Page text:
Dollar Tree is a great place to check for former bestsellers, and sometimes for books that you might not have heard of before.  Today’s three finds are good examples:


The first book is a hardback copy of Burial Rites by Hannah Kent.  I read a library copy and gave it a 5 star review on GoodReads in 2014.  I’ve stopped myself from buying a copy so many times, since I don’t intend to reread it any time soon.  I gave in at the dollar price, because it is a book I want on my shelves.  Those white spots on the right?  Places where a store sticker was removed with almost not damage to the matte dust jacket.

The second book is one I was vaguely familiar with by title, but not the author or the subject matter.  The mysterious figure on the front caught my eye and the  summary on the back intrigued me.  Green Mansions by W. H. Hudson was “[f]irst published in 1904 and still a best-seller after its reissue a dozen years later…[e]xploring a love somewhere between reality and imagination…a poignant meditation on the loss of wilderness, the dream of a return to nature, and the bitter reality of the encounter between savage and civilized man.”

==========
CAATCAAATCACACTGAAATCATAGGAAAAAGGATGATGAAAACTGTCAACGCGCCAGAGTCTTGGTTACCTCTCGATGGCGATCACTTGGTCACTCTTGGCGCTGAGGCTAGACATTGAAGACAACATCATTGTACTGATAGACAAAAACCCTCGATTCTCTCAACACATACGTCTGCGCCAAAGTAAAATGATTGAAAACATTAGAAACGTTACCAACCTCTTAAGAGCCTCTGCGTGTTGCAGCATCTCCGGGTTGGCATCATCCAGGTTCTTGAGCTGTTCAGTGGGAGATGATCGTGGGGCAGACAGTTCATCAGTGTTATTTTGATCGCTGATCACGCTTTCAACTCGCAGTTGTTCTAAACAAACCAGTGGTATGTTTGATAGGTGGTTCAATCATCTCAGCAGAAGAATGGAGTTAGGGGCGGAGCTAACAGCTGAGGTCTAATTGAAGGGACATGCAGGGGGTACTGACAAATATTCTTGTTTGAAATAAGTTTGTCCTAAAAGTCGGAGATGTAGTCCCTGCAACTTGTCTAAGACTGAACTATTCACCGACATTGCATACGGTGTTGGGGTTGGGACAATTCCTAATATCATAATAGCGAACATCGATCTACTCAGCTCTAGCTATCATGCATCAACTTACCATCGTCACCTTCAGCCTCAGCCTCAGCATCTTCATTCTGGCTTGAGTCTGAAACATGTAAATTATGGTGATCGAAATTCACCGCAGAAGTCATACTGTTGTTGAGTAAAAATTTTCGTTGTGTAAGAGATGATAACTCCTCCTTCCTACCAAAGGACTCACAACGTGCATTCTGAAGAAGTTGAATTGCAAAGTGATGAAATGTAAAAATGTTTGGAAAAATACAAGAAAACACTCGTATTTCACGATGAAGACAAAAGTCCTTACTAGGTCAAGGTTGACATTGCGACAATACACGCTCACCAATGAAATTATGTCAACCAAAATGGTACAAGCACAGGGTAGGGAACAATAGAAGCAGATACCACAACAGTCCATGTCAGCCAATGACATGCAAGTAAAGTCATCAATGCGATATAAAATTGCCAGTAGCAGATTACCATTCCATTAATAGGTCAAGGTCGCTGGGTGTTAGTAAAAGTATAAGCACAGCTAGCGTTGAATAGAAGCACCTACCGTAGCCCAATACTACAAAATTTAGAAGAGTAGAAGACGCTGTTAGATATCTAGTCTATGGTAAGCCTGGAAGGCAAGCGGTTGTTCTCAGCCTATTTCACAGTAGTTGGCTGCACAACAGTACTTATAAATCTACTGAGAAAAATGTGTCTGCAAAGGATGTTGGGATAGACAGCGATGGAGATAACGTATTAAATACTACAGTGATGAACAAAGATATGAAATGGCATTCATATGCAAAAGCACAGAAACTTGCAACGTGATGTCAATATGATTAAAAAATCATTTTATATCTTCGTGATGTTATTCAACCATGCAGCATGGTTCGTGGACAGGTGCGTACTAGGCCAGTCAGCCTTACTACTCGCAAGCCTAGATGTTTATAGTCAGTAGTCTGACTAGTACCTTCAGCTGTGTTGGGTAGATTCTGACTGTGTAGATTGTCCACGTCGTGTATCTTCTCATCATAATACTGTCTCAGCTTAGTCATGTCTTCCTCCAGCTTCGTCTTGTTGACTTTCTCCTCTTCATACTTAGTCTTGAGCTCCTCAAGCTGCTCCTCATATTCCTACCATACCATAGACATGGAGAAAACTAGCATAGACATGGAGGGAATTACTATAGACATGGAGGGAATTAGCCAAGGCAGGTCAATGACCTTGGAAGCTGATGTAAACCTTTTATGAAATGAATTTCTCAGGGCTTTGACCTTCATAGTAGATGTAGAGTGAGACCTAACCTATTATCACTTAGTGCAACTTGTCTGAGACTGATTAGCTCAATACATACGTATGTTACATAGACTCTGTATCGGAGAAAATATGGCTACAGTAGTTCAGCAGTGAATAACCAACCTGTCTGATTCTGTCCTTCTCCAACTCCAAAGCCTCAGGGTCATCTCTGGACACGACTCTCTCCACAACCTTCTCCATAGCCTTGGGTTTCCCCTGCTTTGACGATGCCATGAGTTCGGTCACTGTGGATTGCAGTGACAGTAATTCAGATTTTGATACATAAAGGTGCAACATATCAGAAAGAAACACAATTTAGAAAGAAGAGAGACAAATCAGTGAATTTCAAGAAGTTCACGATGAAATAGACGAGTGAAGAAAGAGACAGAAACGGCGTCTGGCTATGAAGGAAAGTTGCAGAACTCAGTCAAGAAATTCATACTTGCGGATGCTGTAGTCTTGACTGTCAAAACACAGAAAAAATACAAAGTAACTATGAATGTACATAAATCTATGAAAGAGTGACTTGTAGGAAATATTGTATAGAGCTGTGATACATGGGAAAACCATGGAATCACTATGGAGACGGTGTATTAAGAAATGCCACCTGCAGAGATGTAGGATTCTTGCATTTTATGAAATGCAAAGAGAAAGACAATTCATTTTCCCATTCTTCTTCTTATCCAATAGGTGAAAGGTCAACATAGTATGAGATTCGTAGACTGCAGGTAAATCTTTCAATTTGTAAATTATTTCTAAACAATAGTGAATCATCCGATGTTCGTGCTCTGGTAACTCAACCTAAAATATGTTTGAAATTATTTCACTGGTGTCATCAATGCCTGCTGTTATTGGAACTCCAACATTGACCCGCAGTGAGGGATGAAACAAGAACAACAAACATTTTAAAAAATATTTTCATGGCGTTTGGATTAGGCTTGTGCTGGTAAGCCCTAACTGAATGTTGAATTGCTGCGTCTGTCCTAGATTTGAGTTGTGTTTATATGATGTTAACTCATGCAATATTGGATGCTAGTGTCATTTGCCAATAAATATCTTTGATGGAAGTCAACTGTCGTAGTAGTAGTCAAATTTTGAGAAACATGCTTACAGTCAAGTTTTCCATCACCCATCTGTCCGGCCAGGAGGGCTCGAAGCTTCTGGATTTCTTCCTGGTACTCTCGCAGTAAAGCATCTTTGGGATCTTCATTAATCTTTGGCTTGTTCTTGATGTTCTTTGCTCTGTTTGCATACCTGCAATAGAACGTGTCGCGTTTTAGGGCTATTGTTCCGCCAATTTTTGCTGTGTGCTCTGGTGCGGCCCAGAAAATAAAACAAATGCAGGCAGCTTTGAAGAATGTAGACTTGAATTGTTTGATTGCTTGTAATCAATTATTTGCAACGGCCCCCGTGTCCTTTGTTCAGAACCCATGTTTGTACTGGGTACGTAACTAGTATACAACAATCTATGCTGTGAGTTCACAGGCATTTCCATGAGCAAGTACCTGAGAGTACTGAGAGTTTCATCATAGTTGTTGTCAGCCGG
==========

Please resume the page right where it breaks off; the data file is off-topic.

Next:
The third book, however, was one I had never heard of as well as a bit of an “only a dollar” and “only one copy is left” buy: Everything I Need to Know About Love I Learned from a Little Golden Book by Diane Muldrow.  The pictures alone were worth the dollar for their nostalgic interest – and what a fun addition to my home library just in time for Valentine’s Day.  Just think of the many ways I can use it on Instagram…


Other, possible perks of finding books at Dollar Tree?

  •  Finding a copy of a book you entered a giveaway for.  You didn’t win and you weren’t 100% sure you wanted to spend actual money on it.
  • Finding a book that you wanted to read but will probably never get around to unless it is physically sitting on your bookshelf.
  • Finding a book that your library doesn’t carry.
  • The lack of guilt when purging and donating an unread book.  But especially…